Two students told investigators they reported the suspect in the Florida high school shooting to an administrator for making threats but felt they were not taken seriously.
Detective Chris Lyons told the Marjory Stoneman Douglas High School commission Tuesday about threats, animal cruelty and odd behavior allegedly committed by suspect Nikolas Cruz in the years before the February shooting that left 17 dead.
Lyons said most witnesses never reported Cruz to the school or law enforcement before the shooting, but when some did, nothing happened.
He said the two students conflicted about whether they spoke to the principal or vice principal in late 2016, but one said he told the administrator Cruz had threatened to shoot up the school. They said the administrator dismissed them. Lyons did not name the students.
Both administrators deny the meeting happened.
The commission also listened to 911 calls from the day of the shooting to better understand what led to delays and confusion during the response to the gunman.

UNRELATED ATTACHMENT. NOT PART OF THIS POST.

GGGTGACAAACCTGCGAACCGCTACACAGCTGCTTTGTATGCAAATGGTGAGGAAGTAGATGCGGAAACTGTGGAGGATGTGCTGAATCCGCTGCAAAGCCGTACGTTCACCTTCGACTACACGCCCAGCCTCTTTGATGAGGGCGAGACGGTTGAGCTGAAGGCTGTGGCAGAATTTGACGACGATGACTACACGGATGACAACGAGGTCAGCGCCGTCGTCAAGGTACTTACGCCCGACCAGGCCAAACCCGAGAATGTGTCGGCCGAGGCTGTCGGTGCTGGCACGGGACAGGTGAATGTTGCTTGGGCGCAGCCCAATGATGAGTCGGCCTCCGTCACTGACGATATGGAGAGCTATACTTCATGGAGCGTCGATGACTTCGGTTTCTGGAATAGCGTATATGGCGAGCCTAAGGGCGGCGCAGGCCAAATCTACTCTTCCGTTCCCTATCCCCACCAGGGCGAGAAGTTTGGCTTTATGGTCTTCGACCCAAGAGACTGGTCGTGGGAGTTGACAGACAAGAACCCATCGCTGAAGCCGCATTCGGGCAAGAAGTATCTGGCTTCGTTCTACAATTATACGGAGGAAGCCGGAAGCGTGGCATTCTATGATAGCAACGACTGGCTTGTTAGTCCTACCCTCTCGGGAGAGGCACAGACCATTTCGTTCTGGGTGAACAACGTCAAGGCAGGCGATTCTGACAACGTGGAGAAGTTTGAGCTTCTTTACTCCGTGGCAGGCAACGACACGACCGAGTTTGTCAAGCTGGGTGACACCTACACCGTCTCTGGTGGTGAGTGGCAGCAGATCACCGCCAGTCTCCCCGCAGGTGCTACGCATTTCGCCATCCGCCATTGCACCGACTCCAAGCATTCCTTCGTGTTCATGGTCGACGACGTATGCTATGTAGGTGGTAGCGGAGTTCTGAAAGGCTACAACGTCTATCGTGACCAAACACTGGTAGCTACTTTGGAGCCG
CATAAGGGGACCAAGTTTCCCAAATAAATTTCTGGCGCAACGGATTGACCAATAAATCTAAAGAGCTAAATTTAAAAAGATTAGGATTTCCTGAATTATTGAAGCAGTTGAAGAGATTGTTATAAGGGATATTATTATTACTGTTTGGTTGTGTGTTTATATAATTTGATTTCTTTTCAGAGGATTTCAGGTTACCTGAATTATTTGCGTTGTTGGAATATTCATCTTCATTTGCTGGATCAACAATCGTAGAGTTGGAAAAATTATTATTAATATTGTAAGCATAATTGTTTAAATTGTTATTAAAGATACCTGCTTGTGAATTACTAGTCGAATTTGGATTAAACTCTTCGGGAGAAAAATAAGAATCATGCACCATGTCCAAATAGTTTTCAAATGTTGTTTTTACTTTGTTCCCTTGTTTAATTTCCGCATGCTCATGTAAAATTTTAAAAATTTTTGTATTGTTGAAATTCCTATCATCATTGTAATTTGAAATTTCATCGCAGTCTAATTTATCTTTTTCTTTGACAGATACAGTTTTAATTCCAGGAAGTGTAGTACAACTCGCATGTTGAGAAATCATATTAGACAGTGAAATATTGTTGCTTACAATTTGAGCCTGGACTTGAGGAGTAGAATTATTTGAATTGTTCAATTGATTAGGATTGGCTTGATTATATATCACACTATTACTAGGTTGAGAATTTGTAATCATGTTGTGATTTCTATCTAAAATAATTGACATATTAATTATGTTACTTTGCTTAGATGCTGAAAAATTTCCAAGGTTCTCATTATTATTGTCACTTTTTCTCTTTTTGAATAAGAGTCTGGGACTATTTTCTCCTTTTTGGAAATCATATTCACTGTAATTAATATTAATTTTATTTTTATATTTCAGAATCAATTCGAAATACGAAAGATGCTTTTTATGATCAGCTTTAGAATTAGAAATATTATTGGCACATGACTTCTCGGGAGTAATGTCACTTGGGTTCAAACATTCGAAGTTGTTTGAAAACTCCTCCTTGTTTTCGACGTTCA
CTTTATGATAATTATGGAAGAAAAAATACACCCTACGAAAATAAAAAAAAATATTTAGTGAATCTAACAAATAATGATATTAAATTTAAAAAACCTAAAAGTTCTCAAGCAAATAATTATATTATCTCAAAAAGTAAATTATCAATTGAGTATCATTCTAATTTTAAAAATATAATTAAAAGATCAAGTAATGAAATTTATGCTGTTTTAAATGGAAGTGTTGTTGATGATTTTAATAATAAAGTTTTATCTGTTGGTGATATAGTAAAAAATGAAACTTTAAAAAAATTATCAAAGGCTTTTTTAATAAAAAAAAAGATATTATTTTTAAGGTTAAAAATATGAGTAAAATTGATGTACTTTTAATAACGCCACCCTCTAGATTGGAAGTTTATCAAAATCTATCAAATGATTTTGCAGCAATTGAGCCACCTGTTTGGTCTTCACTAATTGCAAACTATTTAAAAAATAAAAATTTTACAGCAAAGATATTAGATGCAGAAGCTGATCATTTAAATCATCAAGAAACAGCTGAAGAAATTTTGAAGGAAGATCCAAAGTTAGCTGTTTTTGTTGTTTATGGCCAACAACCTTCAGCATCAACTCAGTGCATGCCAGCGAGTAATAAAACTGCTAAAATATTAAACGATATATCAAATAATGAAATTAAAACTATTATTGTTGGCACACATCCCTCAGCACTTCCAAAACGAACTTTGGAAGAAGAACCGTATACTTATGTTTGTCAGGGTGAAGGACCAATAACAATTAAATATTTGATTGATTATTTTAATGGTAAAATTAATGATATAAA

"Seconds matter," said Sheriff Bob Gualtieri, the chairman of the MSD safety commission. "Cruz shot or killed 24 people in 107 seconds, the first 28 seconds of which the first 911 caller was talking with a Coral Springs call taker who could do nothing more than transfer the call to the (Broward County Sheriff's Office)."
They revealed the 911 calls made to the Coral Springs Department then had to be transferred to the Broward County Sheriff's Office, which is the agency tasked with responding to the school.
"Listening to it, all I can tell you is in every instance there was failure, every instance," said Fred Guttenberg, whose 14-year-old daughter Jaime died in February. Guttenberg's parents Tuesday filed a lawsuit against the FBI accusing the agency of failing to follow through on information is possessed against Cruz.
The commission will meet again Wednesday and Thursday. Officer Scot Peterson, superintendent Robert Runcie and Broward County Sheriff Scott Israel are scheduled to speak.